(angel from top of the Castel Sant'Angelo)
February 13 is the anniversary of the Dresden firebombing (Febuary 13 – 15, 1945) by the British and Americans. The Dresden bombing is controversial, among the reasons being:
- The date was right at the end of the war (the Russians were 80 miles out of the city when it happened).
- Dresden was considered by some Germans as a peaceful city with limited military significance.
- Dresden was a gathering point for many civilians and refuges.
- The number of people killed in the bombing ranges from 35,000 from some reputable sources up to 285,000 (by more biased sources) which by either number was the highest casualty rate.
I just finished a real good book on this called “Dresden Tuesday 13 Febuary 1945” by Frederick Taylor, about 500+ pages dealing with topics around this event.
On this anniversary there are public mournings and gatherings including a 5 hour "moment of silence". Additionally there is a large protest by the neo-nazi’s and other rightwing groups, the ones that believe the higher numbers, as this controversy is used as political fodder. There is a counter protest to block the neo-nazi’s from entering the AltStadt part of town. The counter protestors form a human chain around the whole Altstadt area. It would have been interesting to participate in the chain however we had our trip planned. The counter protesters were successful in blocking the neo-nazi's from entering the old city.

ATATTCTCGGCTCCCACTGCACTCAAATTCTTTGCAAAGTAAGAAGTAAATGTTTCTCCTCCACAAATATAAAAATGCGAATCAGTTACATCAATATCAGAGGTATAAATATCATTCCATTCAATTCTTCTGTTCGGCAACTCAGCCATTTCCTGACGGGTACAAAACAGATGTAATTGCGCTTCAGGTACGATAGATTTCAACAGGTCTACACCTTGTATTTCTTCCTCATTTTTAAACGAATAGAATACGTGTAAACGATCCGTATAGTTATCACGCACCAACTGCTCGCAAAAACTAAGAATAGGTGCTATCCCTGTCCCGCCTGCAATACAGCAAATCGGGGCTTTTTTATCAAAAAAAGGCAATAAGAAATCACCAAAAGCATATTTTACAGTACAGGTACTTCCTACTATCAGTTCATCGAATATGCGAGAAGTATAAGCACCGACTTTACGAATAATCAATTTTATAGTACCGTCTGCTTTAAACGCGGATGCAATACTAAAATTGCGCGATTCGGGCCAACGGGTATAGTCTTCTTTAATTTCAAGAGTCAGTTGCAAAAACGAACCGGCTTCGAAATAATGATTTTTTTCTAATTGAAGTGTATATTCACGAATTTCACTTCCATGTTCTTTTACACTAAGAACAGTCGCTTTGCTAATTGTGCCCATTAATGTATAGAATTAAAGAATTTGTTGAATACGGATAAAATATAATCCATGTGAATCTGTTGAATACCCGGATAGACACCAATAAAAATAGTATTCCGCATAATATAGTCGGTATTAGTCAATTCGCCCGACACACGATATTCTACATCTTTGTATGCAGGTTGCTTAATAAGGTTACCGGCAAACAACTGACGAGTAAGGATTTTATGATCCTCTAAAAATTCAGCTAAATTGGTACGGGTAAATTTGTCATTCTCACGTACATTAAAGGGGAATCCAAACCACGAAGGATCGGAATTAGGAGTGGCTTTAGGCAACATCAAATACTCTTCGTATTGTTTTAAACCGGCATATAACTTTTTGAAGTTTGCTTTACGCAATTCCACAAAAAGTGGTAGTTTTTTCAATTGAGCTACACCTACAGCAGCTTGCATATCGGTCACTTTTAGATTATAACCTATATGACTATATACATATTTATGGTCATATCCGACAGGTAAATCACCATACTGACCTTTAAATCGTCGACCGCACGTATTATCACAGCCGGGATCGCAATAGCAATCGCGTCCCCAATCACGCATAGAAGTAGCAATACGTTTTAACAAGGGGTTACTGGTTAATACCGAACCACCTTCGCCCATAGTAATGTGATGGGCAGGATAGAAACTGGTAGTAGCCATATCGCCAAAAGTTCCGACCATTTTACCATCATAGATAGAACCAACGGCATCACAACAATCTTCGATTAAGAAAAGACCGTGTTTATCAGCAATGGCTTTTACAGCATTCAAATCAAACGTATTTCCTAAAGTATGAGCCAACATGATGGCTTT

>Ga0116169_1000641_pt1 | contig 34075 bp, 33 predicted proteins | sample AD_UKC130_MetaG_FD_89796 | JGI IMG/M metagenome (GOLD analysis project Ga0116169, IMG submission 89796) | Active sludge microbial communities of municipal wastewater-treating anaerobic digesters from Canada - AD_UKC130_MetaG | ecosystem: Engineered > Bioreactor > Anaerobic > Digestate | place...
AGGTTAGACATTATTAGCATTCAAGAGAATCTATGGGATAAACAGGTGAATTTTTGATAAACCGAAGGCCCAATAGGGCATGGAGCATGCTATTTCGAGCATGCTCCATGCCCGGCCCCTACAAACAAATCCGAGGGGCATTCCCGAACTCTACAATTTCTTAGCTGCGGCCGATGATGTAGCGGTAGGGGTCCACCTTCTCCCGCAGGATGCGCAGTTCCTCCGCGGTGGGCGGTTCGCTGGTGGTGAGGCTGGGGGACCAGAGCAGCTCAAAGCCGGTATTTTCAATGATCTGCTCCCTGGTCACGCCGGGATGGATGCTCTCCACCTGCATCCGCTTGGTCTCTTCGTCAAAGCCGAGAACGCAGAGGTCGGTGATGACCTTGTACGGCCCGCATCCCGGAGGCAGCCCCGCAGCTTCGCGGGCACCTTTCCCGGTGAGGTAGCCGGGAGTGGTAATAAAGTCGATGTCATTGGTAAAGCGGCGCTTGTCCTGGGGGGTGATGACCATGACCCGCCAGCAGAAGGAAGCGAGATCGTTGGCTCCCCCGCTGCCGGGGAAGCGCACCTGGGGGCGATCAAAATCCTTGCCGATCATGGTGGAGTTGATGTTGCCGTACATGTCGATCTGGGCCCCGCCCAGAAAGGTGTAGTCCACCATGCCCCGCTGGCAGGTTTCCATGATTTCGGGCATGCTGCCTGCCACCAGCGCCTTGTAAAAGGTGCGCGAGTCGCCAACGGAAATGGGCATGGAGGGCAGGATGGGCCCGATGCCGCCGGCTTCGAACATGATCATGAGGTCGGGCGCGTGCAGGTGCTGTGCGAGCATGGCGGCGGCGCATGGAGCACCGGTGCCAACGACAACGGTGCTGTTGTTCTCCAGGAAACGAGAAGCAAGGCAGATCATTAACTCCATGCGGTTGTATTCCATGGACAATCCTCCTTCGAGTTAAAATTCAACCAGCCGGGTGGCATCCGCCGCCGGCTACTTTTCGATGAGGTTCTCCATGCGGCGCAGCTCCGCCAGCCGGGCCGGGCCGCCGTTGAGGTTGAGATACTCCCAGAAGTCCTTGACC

The protests were to take place around 13:00 and we had a bus scheduled to leave at 10:00 so we thought we would be fine. However the days leading up to the 13th and the walk to the train station were a little concerning as there were a lot of police and people not from Dresden. We waited for our bus until about 10:30 as we saw some of the neo-nazi’s gathering at the train station. Finally we gave up on the bus and quickly decided to take a train as German trains are never late. So after buying our tickets and barely missing the departure time (Noah has a knack of needing to visit the bathrooms at the worst times) we made it to our train with 3 minutes to spare.
What we didn’t realize however is that the whole Neustadt area, where our train was going and where our bus was coming from (explaining the no show for the bus) was totally closed due to protestors and counter-protesters. We had to wait in our train for over an hour for the people to clear the tracks. The train was later rerouted to skip the whole NeuStadt area because that whole area was closed. As we waited some of the neo-nazi’s and riot police gathered on the train platform right next to ours. They all tried to get on another train, packing it to capacity with still people trying to get on. Then the train’s sign switched from “NeuStadt” to “don't enter”, after which they all had to get off the train. We were thankful they didn’t try to board ours).
Picture i took from the window of the train after they all were forced off (sorry the train windows were dirty).